Clip of the Week
This week’s Clip of the Week shows two killer whales hunting within a shoal of Atlantic herring, Norway. The clip was filmed by Espen Bergersen. The whales force the herring into a tight ball by releasing bursts of bubbles or flashing their white undersides, then slap the ball with their tail flukes, stunning or killing many fish, before eating them.
This cooperative hunting behaviour is known as carousel feeding, and is only observed in Norwegian killer whales. The strategies orcas develop depend on their typical prey type and the most efficient method to capture them, considering environmental conditions. Norwegian orcas have developed carousel feeding because it is an effective method to prey on the abundant spring-spawning herring shoals. The herring population is not completely depleted because the orcas never eat the whole herring ball, so husbanding a resource for the future. In theory, the strongest and fittest herring will escape the orcas, and go on to breed and increase the fitness of the herring population as a whole.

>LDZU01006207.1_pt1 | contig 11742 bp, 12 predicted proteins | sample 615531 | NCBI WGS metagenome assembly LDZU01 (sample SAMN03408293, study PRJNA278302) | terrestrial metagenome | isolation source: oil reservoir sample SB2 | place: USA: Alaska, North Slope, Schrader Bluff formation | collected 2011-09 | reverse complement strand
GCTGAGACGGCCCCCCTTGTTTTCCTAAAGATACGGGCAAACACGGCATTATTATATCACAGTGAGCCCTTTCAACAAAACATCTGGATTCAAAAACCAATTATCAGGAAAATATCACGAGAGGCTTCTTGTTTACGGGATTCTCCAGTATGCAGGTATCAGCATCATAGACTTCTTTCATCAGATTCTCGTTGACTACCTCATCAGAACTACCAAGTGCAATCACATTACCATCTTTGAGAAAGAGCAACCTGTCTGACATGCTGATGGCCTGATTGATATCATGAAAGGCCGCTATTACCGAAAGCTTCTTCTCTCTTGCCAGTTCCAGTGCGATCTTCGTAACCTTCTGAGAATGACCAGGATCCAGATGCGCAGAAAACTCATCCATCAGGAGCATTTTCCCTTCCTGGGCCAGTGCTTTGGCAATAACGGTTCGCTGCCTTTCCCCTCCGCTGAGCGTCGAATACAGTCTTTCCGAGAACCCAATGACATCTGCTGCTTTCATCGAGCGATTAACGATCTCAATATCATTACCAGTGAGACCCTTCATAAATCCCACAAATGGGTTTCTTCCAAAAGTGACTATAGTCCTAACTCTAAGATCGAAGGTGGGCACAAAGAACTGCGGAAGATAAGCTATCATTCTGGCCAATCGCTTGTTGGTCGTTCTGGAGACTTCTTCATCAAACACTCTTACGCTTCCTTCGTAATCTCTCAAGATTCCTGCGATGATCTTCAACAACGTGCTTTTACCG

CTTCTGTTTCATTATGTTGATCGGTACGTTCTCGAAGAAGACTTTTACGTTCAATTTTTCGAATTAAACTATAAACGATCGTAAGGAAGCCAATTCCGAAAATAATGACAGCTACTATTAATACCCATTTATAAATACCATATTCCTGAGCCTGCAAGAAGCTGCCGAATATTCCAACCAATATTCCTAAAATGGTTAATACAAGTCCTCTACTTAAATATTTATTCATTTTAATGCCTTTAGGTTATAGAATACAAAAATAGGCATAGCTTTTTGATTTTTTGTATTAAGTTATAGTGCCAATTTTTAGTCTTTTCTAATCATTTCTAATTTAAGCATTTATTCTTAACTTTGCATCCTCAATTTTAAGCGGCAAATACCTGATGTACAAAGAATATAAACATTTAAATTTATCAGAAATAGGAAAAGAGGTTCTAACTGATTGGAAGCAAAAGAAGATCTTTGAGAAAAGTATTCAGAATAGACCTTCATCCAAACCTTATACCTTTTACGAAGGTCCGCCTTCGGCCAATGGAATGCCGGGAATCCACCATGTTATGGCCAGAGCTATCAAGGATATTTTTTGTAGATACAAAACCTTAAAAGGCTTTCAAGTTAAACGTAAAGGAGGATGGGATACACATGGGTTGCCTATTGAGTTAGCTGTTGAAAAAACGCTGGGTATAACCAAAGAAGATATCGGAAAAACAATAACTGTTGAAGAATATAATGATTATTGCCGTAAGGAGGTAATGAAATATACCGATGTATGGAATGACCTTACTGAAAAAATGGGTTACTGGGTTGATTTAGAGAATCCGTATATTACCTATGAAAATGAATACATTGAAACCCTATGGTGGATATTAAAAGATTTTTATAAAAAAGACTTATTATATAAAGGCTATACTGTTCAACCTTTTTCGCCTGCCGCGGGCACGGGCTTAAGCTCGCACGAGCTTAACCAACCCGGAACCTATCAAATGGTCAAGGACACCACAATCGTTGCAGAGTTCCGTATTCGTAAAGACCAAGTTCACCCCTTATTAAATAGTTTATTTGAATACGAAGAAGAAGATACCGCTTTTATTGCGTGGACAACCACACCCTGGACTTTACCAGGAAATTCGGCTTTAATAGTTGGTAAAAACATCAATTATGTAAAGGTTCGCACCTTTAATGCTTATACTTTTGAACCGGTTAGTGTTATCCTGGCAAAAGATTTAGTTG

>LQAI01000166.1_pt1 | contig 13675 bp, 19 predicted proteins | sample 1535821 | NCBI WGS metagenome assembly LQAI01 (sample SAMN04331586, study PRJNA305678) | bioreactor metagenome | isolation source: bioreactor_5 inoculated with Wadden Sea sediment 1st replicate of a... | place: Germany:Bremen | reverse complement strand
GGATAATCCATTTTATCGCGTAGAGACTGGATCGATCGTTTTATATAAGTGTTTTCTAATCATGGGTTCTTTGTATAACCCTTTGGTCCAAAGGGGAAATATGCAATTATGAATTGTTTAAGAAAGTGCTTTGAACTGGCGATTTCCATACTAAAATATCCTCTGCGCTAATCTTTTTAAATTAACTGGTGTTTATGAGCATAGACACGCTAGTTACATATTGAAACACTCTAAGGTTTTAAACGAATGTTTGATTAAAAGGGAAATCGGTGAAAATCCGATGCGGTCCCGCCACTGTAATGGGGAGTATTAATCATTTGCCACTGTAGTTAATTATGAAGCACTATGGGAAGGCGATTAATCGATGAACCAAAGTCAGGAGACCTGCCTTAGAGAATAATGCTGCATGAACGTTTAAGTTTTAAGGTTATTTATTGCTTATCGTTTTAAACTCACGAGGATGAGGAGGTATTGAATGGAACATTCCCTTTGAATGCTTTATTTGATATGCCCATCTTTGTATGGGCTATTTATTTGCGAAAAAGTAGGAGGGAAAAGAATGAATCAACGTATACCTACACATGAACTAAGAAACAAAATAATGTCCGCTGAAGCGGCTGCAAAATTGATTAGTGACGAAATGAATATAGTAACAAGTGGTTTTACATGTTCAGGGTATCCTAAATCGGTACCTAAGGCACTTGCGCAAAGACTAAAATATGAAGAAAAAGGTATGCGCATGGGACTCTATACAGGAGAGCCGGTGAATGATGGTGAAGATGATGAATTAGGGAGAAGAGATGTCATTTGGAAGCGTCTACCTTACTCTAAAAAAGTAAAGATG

Espen shares the rarity of the footage he obtained
“This clip was captured on a freezing cold day in January. The original plan was to look for whales from my boat, but with – 12 °C outside I couldn’t start the boat engine. I then decided to look for whales travelling along the coastline by car. When I arrived at a place called Sommarøy in Northern Norway, I observed a group of orcas and humpback whales feeding on herring close to shore. I was able to park my car very close to where the whales were feeding, and decided to try out my drone, a Dji Phantom 3 pro. Standing at the shoreline, I didn’t realise how spectacular this would look from the air. The footage of killer whales swimming inside the herring school in shallow water is something unique. From a drone in the air, I could clearly see the enormous school of herring as a huge dark rounded patch/shape against the green sea-floor. Even better, the herring were being hunted by both orcas and humpback whales! It was amazing to see how the herring tried to escape the orcas when they were swimming through the school. One could also clearly see the Orcas hunting technique where they used tail-slapping to stun the herring before eating it one by one. This was really an unique situation since the herring normally stay in deeper waters where they are difficult to see. In 9 seasons I have only seen this situation once.”
You can see a showreel video (featuring both video clips and still images) of Espen’s killer whales / humpback whales feeding on herring here.